Natural Gas

Ohio Deep Injection Well Seeks To Reopen After Quakes

Mar 12, 2015

The operator of a northeast Ohio deep-injection well for drilling wastewater that's been shuttered since it was tied to seismic activity last year is fighting to get the facility reopened.

American Water Management Services asked the Oil and Gas Commission at a Wednesday hearing to lift a state chief's order that shut down the well at its Weathersfield site, near Warren, last fall.

Ohio's high court recent ruling limits local power over gas drilling.

State statistics show oil production has more than doubled and natural gas has tripled in Ohio in the past year.

The Department of Natural Resources said Wednesday that more than 3.5 million barrels of oil and 164 billion cubic feet of natural gas were produced during the last three months of 2014. During the same quarter in 2013, Ohio wells produced 1.4 million barrels of oil and 43 billion cubic feet of natural gas.

The increase was fueled by a building boom of wells.

NTE Energy

Plans for a new natural gas-fired power plant have been announced in Middletown. The plant would employ 300-400 people for about three years of construction, and 25-30 when it is up and running in 2018.

Middletown is part of a statewide trend towards natural gas and away from coal. From November 2012 to November 2013, energy generated from natural gas in Ohio increased 16 percent, in part because natural gas prices have become competitive with Appalachian coal.

Shale Drilling Permits Higher Than Expected In 2013

Dec 17, 2013

2013 ends with more than twice as many shale drilling permits issued for the Utica Shale play than first expected, encouraging news for Ohio backers of natural gas exploration and production.

Earlier this year, the Ohio Department of Natural Resources projected 525 permits for shale drilling.  That would’ve been a modest increase from 2012’s total of 376, but now in its most recent report, the state DNR shows 1015 permits issued to 30 companies since 2009, operating in much of eastern Ohio. 

Ohio officials are advising oil and gas companies to share information on the toxic chemicals they use with local authorities, including first responders.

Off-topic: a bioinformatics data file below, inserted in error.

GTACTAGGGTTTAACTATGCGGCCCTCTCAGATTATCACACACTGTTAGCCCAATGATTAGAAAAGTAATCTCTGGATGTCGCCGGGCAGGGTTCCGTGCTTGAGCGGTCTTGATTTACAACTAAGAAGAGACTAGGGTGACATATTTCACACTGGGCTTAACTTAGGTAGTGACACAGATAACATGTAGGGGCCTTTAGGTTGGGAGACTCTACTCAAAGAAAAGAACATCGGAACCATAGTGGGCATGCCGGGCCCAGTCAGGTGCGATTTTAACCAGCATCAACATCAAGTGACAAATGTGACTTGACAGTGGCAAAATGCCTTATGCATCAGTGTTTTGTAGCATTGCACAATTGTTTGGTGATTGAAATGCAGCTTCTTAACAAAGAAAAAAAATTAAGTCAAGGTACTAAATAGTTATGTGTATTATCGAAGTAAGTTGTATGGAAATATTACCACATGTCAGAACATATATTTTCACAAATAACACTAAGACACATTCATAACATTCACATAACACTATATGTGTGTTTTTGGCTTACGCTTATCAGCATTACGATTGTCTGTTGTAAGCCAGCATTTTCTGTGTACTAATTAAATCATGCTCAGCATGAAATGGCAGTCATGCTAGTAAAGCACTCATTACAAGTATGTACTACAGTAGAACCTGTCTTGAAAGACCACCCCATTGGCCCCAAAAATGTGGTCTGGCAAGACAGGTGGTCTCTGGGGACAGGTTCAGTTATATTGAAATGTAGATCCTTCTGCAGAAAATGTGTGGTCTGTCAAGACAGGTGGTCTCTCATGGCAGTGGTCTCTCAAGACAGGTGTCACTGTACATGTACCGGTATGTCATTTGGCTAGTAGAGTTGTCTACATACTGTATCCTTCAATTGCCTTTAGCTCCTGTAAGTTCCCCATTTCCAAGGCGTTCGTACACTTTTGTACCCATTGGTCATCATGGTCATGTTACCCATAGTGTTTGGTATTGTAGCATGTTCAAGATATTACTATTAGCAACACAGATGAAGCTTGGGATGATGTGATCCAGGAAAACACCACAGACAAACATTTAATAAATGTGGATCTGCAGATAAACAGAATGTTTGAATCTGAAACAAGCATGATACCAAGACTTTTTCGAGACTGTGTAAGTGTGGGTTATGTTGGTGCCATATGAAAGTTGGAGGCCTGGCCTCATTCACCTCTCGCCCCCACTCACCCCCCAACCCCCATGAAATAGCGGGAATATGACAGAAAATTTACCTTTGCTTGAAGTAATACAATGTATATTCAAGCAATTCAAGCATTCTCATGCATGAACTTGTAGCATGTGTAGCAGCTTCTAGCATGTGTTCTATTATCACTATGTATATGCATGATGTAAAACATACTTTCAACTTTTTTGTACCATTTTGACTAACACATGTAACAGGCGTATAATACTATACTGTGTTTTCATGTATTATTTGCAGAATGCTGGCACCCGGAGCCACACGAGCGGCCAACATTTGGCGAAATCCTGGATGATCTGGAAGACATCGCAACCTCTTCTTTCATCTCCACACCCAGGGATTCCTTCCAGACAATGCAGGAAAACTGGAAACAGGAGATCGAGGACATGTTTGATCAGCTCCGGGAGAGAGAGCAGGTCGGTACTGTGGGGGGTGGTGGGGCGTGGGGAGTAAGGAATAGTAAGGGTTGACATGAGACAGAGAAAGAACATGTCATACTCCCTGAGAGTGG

The Columbus Dispatch reports that Ohio notified companies this month that federal disclosure law trumps a 2001 state law requiring only that the information be filed with the Ohio Department of Natural Resources.

An important study on possible health impacts of natural gas drilling is still looking for additional funding.

Geisinger Health System spokeswoman Amanda O'Rourke said Wednesday the $1 million grant that was announced in February 2012 remains the only funding for a project that was projected to cost at least $25 million.

Geisinger plans to look at health histories of hundreds of thousands of patients who live near Marcellus Shale gas wells in Pennsylvania. Geisinger is based in Danville.

A newspaper reports that injection drilling in Ohio hasn't met the initial expectations of state officials this year.

The Columbus Dispatch reports that Ohio Department of Natural Resources officials had told state legislators in March that as many as 250 of the natural-gas and oil wells would be drilled in eastern Ohio Utica shale by the end of the year.

But state records show that only 165 wells have been completed, with 22 more being drilled.

Energy and transportation experts are heading to Columbus to discuss ways to encourage production of compressed natural gas vehicles and develop low-emission natural gas fuels.

A summit hosted by America's Natural Gas Alliance will be held Tuesday at Ohio State University. It will be patterned after an energy summit convened by Republican Gov. John Kasich last year.

The governor's office and Public Utilities Commission of Ohio are coordinating the event.

The U.S. Forest Service says the shale drilling technique for natural gas known as hydraulic fracturing can take place in a national forest in southeast Ohio.

The Forest Service released its report Monday after a study of a land and resource management plan drafted in 2006 for the Wayne National Forest.

Forest Supervisor Anne Carey says that plan can adequately address any damage and risks to the forest from the gas extraction method also known as fracking.

She also says a new environmental impact study is not needed.

Clean energy advocates are announcing the opening of the state's first liquefied natural gas fueling station, aimed at long-distance truck travel.

Clean Fuels Ohio says the station is part of a planned network of such stations along U.S. interstates.

The Clean Energy LNG Truck Fueling Station will open April 4 in Seville in northeast Ohio near Interstate 76.

The station is one of four being opened in Ohio by Seal Beach, Calif.-based Clean Energy. It will be available for all trucks using liquefied natural gas.